If you asked me what Eastcoastdefector are about I would say I don’t know. I think they are about quirky and clever lyrics and the joy of playing music, all without being too up themselves. My favourite song of the night ‘Videostore’ had to be restarted after the first chorus. But, I loved it. It was as if someone had welded The BMX Bandits to The Fall (that guitar riff), but had removed Mark E Smith. At the same time it had another whole thing going on that had nothing to do with those bands. ‘The Fool’ could be Stone Roses slowed down with a dash of Northern Soul on top. ‘Sad John Doe’ could be anything from Buzzcocks to Teenage Fanclub, again with that wee extra bit on the lyrics that show some resonance: “he had a son, called him Kurt” which really signals what that song is about. And then again it is actually about a dead guy on the TV show CSI.
The song that may be one of the best pop tunes ever (and I’ve heard a few so I should know) could be ‘Hasselhoff (oh David)’. Really! If you asked me a few months ago to listen to a band singing about the Hoff, I would have asked you to bugger off and that is being polite. This is where the true artistes show their art, not on crap talent shows on TV. In a small venue in a basement in Glasgow, near the worst bus stop in the City, and across from the Poetry pub and near the cool guitar shop…to hear the lines “Hasselhoff Hasseloff number one in Dusseldorf” ringing out on a Saturday night really made me smile.
Charisma is a thing that cannot be faked we all know it. That’s why when you go home after a gig and you are still humming tunes from the band you saw. Weeks later you are left wondering where that cool riff or hook you are playing on your guitar came from, then you remember and you buy the record or CD. You proceed to tell anyone who will listen to go and see them. If they chose not to you know that they are the ones who lost out in the secret deal between the audience and the artist.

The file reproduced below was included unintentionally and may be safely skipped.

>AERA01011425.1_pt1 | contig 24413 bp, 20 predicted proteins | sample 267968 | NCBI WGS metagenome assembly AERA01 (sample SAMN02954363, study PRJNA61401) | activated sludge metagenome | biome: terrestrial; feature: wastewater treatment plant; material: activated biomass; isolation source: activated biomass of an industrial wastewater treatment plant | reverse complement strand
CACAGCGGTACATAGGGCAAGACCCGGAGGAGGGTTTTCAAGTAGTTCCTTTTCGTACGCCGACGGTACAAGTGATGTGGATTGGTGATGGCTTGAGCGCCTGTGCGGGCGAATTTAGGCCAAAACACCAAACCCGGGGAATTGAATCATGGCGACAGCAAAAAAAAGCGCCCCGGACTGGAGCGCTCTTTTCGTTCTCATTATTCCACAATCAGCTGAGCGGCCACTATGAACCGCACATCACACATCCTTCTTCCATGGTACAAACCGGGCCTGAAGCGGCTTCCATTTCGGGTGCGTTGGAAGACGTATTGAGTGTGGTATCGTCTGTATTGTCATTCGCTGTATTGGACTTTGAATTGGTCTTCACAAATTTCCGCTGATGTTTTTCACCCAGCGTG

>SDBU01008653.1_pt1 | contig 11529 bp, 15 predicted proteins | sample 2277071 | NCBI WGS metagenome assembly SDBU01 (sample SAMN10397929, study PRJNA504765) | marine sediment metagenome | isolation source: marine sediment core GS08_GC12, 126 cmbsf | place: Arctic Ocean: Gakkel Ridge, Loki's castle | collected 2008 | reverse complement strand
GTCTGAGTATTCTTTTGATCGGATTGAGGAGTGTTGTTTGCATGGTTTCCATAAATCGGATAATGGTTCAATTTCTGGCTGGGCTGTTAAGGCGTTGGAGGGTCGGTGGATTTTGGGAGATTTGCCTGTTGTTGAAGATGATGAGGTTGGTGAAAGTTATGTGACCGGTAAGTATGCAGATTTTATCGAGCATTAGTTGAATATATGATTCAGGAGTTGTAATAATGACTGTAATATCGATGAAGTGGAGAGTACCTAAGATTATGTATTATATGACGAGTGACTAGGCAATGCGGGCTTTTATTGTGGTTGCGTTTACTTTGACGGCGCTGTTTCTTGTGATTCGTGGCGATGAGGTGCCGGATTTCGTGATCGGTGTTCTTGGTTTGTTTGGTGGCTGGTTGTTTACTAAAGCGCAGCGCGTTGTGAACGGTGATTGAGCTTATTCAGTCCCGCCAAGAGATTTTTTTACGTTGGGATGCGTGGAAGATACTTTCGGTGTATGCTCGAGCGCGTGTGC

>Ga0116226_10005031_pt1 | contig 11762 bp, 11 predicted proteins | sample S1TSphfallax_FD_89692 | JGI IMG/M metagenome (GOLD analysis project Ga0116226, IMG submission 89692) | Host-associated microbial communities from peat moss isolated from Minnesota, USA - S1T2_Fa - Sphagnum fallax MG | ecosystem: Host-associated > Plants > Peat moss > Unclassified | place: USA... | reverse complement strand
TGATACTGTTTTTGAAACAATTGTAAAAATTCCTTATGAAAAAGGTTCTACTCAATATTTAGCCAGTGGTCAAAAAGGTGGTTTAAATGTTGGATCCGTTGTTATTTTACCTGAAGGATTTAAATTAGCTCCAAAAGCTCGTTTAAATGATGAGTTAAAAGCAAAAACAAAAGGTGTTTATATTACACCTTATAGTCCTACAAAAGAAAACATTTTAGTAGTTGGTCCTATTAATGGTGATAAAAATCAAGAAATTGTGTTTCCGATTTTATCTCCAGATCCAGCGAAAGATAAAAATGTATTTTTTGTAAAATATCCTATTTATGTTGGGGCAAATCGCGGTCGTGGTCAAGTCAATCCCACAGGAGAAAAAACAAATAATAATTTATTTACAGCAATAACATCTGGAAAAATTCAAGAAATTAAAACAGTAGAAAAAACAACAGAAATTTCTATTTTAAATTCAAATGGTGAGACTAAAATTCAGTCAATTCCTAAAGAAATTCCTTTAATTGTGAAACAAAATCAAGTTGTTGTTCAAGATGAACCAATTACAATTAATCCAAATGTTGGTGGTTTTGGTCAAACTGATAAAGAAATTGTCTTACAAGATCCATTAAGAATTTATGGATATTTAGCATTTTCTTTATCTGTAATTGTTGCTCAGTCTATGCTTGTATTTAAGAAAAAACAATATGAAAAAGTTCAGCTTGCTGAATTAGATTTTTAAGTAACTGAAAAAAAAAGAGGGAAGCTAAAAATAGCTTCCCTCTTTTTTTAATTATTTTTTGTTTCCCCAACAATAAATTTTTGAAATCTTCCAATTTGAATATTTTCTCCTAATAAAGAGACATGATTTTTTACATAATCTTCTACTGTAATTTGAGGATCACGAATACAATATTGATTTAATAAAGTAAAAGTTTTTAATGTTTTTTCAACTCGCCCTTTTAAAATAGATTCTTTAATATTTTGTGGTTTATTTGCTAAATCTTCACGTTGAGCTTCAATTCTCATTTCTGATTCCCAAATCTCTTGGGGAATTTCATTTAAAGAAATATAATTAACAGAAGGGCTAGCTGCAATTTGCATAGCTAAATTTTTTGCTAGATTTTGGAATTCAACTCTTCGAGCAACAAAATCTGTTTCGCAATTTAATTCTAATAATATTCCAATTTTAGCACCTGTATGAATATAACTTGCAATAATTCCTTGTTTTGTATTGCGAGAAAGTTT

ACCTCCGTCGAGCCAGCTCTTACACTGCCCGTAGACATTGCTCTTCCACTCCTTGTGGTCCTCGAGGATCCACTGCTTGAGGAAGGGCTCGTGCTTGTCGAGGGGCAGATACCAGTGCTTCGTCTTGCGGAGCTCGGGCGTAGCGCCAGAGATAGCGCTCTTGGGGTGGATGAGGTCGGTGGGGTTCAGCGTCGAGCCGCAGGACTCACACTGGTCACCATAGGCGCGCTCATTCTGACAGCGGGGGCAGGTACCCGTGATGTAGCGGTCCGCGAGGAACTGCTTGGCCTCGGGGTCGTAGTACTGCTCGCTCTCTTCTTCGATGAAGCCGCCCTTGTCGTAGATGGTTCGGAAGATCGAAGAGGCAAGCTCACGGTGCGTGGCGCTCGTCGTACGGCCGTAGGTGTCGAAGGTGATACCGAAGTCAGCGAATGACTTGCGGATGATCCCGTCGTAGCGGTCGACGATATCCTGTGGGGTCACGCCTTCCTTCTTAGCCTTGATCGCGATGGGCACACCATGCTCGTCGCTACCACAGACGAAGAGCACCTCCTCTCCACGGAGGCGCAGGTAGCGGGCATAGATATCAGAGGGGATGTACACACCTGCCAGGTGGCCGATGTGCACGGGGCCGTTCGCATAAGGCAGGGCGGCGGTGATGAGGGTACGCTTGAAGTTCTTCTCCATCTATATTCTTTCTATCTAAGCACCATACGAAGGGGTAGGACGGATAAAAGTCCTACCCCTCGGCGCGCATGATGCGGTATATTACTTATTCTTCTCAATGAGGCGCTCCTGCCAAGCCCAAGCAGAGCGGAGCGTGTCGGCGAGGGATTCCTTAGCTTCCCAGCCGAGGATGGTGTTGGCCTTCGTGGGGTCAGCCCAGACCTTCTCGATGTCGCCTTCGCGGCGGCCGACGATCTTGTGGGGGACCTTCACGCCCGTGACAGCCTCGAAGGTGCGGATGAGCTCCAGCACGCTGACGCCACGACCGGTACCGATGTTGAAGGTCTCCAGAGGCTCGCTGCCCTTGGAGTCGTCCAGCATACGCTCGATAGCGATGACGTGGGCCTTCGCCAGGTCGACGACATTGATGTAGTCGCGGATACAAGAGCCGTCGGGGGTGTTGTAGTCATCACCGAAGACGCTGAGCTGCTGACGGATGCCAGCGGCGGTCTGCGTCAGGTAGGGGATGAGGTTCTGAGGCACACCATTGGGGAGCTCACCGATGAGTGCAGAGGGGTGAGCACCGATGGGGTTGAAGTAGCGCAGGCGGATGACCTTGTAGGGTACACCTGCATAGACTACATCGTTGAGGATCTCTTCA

I won. I saw Eastcoastdefector live and up close. You should too.
More about Eastcoastdefector:
Next Show: 29th November: http://www.brownpapertickets.com/event/450529
FB page: https://www.facebook.com/pages/Eastcoastdefector/175348939171968
The Dead Agenda are an enigma wrapped up in a puzzle, contained in a Matryoshka doll. You keep on opening it up and there’s another one inside. But instead they are larger instead of infinitely smaller, thus defying the laws of physics! Well, not really. But that seems like a good lead in to a review of a band that does defy the law in a way. Depending of course on what you think the law is.
The Dead Agenda take no prisoners from the get go. Sure, there are dynamics and slow passages in their songs, but only to break out into faster louder choruses and breaks. They are not noise merchants, but more so sonic desperados hitting you with tunage and riffs that spills and jumps all over you. (Can you tell that I quite like this band?)
I kinda know their drummer Derek McKee. One night in 1986 I played my first live gig ever. I was a drummer and so was he. There is a secret code between drummers. I ain’t spilling the beans when I say that drummers like to hit things…loud as fuck! But, with a certain grace and panache too. Years later Derek’s band and my band used to bump into each other in the same rehearsal rooms, us going in, them coming out and vice versa.